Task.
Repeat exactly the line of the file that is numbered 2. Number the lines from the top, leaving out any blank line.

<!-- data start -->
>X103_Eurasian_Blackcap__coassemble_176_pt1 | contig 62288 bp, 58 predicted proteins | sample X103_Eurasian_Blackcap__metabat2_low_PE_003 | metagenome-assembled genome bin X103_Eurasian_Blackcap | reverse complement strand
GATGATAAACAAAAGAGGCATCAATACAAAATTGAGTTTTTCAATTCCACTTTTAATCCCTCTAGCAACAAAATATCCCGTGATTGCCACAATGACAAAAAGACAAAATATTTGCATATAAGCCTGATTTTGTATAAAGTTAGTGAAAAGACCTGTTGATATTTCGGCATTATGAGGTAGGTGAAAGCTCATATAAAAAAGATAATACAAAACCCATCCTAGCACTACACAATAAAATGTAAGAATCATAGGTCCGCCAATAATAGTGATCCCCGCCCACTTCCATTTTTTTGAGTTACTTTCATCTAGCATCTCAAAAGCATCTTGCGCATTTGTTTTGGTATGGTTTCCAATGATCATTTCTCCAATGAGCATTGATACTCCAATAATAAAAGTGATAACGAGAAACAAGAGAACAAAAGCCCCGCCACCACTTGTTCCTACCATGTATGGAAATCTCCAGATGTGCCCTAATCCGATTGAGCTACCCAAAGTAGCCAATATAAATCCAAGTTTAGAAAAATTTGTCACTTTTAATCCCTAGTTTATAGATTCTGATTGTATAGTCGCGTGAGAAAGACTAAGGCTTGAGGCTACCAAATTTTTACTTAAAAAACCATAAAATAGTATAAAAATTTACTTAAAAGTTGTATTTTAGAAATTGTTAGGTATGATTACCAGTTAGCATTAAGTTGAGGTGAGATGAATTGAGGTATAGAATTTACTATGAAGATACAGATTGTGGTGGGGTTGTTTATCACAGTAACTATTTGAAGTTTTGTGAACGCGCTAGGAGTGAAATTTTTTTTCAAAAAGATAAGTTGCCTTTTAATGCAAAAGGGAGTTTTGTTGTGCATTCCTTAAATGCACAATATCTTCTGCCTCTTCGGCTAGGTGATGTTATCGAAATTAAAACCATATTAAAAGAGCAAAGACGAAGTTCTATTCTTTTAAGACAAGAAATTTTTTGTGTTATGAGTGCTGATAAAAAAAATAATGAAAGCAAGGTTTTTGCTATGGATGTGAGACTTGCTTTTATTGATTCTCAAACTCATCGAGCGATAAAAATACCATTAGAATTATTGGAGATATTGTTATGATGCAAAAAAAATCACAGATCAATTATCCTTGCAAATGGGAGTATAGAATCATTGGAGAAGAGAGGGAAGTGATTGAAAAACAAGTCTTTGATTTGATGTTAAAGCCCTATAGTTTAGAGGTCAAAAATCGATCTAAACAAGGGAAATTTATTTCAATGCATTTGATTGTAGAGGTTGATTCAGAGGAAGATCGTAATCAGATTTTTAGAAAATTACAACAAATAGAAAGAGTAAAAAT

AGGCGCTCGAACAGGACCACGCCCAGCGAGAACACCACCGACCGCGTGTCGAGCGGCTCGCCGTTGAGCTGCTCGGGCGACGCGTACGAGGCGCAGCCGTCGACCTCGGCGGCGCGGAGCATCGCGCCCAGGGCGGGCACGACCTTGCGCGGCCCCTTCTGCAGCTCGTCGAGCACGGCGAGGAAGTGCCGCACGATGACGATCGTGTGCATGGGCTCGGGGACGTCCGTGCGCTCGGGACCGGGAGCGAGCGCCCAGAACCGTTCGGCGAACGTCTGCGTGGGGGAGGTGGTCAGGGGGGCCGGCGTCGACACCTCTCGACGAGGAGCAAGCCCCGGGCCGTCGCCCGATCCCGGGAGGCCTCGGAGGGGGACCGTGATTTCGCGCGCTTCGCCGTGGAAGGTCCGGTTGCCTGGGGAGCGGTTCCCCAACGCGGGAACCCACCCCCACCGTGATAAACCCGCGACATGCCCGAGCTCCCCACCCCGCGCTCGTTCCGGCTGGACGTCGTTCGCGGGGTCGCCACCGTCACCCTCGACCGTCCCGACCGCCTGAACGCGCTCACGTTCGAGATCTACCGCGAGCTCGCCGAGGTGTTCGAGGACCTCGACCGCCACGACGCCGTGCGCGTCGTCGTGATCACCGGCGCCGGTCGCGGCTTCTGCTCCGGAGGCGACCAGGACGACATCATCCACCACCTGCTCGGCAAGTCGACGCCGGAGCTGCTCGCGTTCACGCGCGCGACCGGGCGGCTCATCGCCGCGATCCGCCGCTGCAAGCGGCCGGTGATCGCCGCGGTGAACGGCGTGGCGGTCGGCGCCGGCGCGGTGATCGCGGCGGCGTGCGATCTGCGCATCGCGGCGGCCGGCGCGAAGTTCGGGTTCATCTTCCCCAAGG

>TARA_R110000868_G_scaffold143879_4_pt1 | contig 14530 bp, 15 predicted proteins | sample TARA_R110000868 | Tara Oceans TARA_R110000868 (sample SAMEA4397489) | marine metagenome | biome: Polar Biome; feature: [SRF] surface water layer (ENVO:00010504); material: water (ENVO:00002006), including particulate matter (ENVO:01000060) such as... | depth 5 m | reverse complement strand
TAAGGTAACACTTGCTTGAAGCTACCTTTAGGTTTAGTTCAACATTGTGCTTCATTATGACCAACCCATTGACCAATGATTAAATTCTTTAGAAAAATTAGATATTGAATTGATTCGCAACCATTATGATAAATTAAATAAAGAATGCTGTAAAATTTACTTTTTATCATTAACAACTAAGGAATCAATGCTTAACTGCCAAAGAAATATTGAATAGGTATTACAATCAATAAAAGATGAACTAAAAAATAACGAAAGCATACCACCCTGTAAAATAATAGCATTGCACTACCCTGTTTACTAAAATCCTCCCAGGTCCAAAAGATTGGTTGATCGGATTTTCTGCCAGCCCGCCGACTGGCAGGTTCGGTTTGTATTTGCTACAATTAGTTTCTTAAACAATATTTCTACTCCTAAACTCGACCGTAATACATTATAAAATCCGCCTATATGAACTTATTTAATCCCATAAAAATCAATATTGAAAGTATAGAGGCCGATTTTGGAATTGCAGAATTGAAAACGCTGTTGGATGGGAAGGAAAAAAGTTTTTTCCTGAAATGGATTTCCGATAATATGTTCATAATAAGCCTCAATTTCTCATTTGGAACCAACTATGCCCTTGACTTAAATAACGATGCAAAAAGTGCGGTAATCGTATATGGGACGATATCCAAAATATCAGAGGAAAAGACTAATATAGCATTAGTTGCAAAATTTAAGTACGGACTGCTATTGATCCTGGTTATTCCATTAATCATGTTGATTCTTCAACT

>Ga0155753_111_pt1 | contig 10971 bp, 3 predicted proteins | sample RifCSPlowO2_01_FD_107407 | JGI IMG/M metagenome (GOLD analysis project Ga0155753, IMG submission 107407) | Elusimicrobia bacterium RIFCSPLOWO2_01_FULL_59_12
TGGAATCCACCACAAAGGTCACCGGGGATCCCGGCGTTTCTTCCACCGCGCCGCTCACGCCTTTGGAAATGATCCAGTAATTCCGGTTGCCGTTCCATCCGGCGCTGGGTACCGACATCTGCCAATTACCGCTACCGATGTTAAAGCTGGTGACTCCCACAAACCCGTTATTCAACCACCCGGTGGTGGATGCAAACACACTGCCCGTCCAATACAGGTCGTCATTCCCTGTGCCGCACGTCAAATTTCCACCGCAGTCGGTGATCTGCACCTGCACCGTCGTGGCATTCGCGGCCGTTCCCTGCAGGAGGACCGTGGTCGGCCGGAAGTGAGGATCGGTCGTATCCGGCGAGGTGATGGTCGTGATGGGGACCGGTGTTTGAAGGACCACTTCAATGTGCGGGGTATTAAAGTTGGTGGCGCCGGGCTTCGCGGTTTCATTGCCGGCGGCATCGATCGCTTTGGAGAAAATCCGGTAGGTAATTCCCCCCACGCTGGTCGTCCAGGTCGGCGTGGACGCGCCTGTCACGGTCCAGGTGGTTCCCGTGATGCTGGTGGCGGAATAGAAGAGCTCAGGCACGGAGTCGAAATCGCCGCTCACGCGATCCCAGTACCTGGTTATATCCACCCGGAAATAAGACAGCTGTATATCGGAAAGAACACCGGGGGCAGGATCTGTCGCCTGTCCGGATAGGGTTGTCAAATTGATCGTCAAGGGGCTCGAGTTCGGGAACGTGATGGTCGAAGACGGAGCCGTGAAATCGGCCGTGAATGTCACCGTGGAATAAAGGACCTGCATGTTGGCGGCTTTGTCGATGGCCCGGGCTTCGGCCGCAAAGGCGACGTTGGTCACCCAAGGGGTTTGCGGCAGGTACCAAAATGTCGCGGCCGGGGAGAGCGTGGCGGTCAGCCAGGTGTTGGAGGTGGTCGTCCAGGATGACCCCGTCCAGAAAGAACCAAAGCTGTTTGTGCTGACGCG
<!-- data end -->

GATGATAAACAAAAGAGGCATCAATACAAAATTGAGTTTTTCAATTCCACTTTTAATCCCTCTAGCAACAAAATATCCCGTGATTGCCACAATGACAAAAAGACAAAATATTTGCATATAAGCCTGATTTTGTATAAAGTTAGTGAAAAGACCTGTTGATATTTCGGCATTATGAGGTAGGTGAAAGCTCATATAAAAAAGATAATACAAAACCCATCCTAGCACTACACAATAAAATGTAAGAATCATAGGTCCGCCAATAATAGTGATCCCCGCCCACTTCCATTTTTTTGAGTTACTTTCATCTAGCATCTCAAAAGCATCTTGCGCATTTGTTTTGGTATGGTTTCCAATGATCATTTCTCCAATGAGCATTGATACTCCAATAATAAAAGTGATAACGAGAAACAAGAGAACAAAAGCCCCGCCACCACTTGTTCCTACCATGTATGGAAATCTCCAGATGTGCCCTAATCCGATTGAGCTACCCAAAGTAGCCAATATAAATCCAAGTTTAGAAAAATTTGTCACTTTTAATCCCTAGTTTATAGATTCTGATTGTATAGTCGCGTGAGAAAGACTAAGGCTTGAGGCTACCAAATTTTTACTTAAAAAACCATAAAATAGTATAAAAATTTACTTAAAAGTTGTATTTTAGAAATTGTTAGGTATGATTACCAGTTAGCATTAAGTTGAGGTGAGATGAATTGAGGTATAGAATTTACTATGAAGATACAGATTGTGGTGGGGTTGTTTATCACAGTAACTATTTGAAGTTTTGTGAACGCGCTAGGAGTGAAATTTTTTTTCAAAAAGATAAGTTGCCTTTTAATGCAAAAGGGAGTTTTGTTGTGCATTCCTTAAATGCACAATATCTTCTGCCTCTTCGGCTAGGTGATGTTATCGAAATTAAAACCATATTAAAAGAGCAAAGACGAAGTTCTATTCTTTTAAGACAAGAAATTTTTTGTGTTATGAGTGCTGATAAAAAAAATAATGAAAGCAAGGTTTTTGCTATGGATGTGAGACTTGCTTTTATTGATTCTCAAACTCATCGAGCGATAAAAATACCATTAGAATTATTGGAGATATTGTTATGATGCAAAAAAAATCACAGATCAATTATCCTTGCAAATGGGAGTATAGAATCATTGGAGAAGAGAGGGAAGTGATTGAAAAACAAGTCTTTGATTTGATGTTAAAGCCCTATAGTTTAGAGGTCAAAAATCGATCTAAACAAGGGAAATTTATTTCAATGCATTTGATTGTAGAGGTTGATTCAGAGGAAGATCGTAATCAGATTTTTAGAAAATTACAACAAATAGAAAGAGTAAAAAT